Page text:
Introducing…the Medicines Manufacturing Industry Partnership
Posted on 09/09/16
Thanks to everyone who came along to BioGateway’s breakfast meeting on MMIP. The event, held in partnership with Discovery Park, confirmed the huge potential of the kind of ground-breaking research taking place right here on site.
This was the latest in a series of science focused breakfast sessions organised by BioGateway, Kent’s network for Life Science companies and focused on work being done to promote the growth of medicines manufacturing.
The main thrust of the session was to explain the work of the Medicines Manufacturing Industry Partnership, set up to give a single voice to the sector from Big Pharma down to smaller and medium sized SMEs. It links a number of key member organisations including abpi, BIA and KTN
MMIP Project manager, Neil Baker (second from left), who also works for Pfizer, set the scene for the creation of the organisation in 2014 and the challenges and opportunities – not only for individual companies but for the UK as a whole.
The partnership, he explained, was established to bring the UK’s medicines manufacturing industry together to create an attractive and innovation rich environment to drive UK competitiveness and build international recognition.
Its work, the meeting heard, centred on a number of areas, but with a focus on attracting more people into science; powered with the rights skills to retain and grow the UK’s place as a key global centre for science research.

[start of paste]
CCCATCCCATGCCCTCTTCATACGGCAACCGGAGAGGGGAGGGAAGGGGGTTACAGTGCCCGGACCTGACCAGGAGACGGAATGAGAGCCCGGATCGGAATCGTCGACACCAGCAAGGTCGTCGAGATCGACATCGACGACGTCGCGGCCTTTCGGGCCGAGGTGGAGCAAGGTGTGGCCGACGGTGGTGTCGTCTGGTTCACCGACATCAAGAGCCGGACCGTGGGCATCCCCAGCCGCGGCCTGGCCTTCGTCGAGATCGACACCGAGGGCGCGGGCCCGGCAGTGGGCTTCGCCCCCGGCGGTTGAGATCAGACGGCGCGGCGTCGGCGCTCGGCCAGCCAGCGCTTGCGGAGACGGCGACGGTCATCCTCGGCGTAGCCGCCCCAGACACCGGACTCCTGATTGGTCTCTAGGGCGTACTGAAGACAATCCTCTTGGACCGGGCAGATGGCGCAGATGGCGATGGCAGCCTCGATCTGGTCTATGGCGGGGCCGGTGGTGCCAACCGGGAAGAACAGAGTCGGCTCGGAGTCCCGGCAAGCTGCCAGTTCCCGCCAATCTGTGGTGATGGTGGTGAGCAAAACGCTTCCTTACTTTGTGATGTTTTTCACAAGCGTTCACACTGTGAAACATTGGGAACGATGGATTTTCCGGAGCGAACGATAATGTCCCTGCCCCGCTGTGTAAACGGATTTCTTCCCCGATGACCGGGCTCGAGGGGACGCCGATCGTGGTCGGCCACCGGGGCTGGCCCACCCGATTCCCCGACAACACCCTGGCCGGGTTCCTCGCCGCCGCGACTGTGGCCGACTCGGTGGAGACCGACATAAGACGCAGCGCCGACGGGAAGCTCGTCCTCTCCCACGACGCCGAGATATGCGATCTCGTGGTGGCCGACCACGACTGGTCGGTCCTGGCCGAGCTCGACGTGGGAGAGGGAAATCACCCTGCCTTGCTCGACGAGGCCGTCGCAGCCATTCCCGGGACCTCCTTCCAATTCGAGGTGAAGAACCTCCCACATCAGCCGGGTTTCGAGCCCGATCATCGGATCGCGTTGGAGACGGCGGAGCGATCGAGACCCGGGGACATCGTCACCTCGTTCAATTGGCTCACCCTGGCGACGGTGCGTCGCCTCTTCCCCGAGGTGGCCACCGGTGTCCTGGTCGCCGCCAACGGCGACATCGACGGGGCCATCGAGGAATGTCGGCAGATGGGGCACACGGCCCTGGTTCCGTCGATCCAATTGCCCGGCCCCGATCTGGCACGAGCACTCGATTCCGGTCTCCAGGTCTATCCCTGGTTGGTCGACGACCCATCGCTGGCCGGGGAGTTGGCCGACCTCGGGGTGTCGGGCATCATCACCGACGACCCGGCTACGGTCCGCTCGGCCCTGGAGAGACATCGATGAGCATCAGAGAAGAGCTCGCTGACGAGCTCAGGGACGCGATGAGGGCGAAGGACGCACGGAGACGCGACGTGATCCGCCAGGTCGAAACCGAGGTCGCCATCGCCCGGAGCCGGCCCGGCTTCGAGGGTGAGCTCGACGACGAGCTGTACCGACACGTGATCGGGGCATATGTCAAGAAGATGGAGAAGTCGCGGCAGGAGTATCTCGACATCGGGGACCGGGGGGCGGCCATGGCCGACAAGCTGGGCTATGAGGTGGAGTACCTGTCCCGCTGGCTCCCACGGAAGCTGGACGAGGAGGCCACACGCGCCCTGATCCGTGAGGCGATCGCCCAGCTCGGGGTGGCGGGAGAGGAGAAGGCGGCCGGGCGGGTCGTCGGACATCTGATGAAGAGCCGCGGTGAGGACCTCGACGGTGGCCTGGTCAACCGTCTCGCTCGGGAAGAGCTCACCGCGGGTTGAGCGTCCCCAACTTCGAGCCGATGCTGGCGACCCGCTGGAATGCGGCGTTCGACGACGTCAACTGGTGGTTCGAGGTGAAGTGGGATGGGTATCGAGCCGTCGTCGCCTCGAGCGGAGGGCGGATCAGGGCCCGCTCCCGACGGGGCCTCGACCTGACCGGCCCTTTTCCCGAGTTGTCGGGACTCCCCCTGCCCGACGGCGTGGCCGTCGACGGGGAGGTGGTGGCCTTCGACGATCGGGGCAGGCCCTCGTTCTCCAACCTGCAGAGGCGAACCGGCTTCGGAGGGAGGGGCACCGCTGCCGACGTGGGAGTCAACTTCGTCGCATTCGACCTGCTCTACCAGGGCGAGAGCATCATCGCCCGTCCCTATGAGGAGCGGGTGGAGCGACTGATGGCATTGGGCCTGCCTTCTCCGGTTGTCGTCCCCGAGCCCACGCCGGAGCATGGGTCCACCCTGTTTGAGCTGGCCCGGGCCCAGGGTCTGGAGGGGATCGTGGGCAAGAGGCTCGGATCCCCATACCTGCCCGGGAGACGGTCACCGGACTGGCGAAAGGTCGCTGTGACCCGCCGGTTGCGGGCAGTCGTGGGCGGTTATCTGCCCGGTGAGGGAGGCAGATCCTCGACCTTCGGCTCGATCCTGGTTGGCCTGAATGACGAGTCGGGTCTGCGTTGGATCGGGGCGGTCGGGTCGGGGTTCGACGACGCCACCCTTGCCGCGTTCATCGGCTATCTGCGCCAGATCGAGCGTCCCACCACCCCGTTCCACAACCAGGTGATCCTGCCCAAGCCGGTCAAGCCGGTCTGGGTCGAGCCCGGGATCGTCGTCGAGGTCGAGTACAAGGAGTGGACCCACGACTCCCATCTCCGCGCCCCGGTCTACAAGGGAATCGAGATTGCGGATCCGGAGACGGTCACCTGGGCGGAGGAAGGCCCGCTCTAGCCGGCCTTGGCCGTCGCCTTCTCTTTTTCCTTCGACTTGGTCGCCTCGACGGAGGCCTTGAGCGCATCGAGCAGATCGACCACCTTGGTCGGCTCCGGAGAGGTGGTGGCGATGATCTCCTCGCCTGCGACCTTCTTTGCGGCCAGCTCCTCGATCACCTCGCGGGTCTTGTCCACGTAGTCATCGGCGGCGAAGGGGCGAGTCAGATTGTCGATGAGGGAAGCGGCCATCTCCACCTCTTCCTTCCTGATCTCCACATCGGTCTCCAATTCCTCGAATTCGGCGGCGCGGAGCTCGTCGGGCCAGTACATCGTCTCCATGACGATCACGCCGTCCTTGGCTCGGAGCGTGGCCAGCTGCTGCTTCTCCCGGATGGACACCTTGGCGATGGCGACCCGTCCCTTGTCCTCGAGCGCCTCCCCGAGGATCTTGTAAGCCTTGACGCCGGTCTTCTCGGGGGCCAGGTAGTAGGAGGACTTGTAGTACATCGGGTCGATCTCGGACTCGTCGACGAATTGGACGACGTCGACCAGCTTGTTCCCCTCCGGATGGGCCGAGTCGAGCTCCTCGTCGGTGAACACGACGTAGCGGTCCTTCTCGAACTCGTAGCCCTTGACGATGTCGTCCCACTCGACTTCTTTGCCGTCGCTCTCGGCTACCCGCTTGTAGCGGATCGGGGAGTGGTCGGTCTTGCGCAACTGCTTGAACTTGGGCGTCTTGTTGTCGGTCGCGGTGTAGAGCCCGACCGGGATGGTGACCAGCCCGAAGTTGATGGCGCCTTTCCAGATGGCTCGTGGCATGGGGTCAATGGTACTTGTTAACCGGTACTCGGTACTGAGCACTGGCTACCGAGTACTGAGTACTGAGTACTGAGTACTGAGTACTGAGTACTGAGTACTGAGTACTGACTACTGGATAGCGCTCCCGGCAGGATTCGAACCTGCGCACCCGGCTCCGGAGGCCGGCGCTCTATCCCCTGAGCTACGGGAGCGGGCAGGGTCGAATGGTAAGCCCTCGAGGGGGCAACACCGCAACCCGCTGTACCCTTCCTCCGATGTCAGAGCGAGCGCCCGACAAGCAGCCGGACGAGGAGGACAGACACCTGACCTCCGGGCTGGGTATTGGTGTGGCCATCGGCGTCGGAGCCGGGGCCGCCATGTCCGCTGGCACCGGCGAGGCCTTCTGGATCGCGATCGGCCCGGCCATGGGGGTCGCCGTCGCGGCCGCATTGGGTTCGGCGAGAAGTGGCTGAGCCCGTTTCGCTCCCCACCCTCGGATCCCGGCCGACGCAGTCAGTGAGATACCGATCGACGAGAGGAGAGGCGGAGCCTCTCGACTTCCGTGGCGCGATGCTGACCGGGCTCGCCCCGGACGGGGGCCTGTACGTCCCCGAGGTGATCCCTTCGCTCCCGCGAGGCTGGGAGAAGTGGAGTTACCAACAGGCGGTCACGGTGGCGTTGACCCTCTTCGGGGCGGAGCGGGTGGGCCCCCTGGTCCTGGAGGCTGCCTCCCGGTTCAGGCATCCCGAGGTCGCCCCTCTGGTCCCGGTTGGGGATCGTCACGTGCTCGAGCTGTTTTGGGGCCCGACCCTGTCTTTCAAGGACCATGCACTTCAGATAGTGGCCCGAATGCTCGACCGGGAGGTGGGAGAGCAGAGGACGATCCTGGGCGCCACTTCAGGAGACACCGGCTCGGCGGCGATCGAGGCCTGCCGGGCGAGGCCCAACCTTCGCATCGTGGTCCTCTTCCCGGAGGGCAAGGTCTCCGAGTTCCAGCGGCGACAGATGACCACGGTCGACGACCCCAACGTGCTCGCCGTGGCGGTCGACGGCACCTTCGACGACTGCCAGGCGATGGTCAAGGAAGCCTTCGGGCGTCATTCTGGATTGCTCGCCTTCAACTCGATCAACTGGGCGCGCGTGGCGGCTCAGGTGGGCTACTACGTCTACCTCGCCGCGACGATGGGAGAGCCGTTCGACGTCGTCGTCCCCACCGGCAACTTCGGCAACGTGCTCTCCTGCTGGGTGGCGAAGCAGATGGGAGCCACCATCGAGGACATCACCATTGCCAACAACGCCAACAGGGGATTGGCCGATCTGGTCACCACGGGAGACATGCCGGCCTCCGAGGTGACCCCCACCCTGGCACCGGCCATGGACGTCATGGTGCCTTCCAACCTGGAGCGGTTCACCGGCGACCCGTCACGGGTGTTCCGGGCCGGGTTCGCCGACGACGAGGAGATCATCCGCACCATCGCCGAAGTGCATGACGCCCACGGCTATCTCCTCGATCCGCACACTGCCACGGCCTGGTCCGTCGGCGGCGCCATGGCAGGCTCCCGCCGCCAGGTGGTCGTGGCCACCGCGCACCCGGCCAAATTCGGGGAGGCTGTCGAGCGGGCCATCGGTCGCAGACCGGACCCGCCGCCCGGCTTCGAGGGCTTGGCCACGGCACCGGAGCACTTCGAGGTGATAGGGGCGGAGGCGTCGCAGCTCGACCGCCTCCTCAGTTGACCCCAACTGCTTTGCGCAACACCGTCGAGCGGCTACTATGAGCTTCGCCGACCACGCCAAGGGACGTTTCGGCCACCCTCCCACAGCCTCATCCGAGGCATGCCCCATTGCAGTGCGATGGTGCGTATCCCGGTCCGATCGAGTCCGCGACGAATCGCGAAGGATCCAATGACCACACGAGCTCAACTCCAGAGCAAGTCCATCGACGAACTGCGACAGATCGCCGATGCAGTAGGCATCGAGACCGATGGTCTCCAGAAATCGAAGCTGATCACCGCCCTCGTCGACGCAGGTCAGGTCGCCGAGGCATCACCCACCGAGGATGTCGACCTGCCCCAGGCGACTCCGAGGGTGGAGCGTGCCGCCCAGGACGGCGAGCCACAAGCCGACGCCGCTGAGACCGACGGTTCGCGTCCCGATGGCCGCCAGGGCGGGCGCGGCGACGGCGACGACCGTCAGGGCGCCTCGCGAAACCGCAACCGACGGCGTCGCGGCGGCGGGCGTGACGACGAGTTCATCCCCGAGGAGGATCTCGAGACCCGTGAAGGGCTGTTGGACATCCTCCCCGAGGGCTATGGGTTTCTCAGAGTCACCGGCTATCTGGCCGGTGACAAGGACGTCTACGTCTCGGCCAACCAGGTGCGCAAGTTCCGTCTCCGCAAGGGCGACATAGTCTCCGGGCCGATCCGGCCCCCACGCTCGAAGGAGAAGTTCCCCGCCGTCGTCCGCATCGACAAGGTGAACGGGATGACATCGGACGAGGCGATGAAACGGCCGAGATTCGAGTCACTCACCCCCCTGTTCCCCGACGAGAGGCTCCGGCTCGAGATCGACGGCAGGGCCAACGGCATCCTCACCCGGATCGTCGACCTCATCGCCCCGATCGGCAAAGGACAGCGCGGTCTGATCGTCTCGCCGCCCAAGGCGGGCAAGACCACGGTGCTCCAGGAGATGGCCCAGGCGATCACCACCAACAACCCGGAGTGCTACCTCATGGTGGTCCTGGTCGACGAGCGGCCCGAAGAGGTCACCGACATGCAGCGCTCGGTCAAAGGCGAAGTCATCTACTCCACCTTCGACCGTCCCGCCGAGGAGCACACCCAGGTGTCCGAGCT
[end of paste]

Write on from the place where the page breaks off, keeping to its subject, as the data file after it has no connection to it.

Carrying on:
The regulatory framework faced by science companies of all sizes, particularly in a post Brexit environment, and support needed for business to go from academic idea through to commercialisation also loom large in MMIP’s in-tray.
It was great to see two of the pharmaceutical industry’s biggest names represented in the room with Gregor Anderson Director of Device Design at GSK following Neil with some of the technological based initiatives being explored by MMIP and moves towards closer links with academia.
Part of the job in hand, the meeting heard, was to get a better understanding of data available to help the industry to identify gaps and alleviate bottlenecks in the manufacturing process. The ultimate aim – to grab a real opportunity for Britain to lead the way.
Magda Papadaki, the final speaker of the morning, said the future for science research in the UK lay in advanced therapies – from tissue engineering and bio-synthetic materials and devices to the immunotherapeutic approaches to disease – the kind of work taking place right now at Discovery Park.
Imran Khan, CEO for BioGateway, said:
“It’s important Kent’s science community is engaged with the ever changing health life science landscape, to ensure our members are aware of the opportunities and the challenges that may impact their organisation. The work done by the MMIP is credit to the industry and presents an opportunity to drive innovation and collaboration across the industry.”
To find out about BioGateway, visit www.thebiogateway.org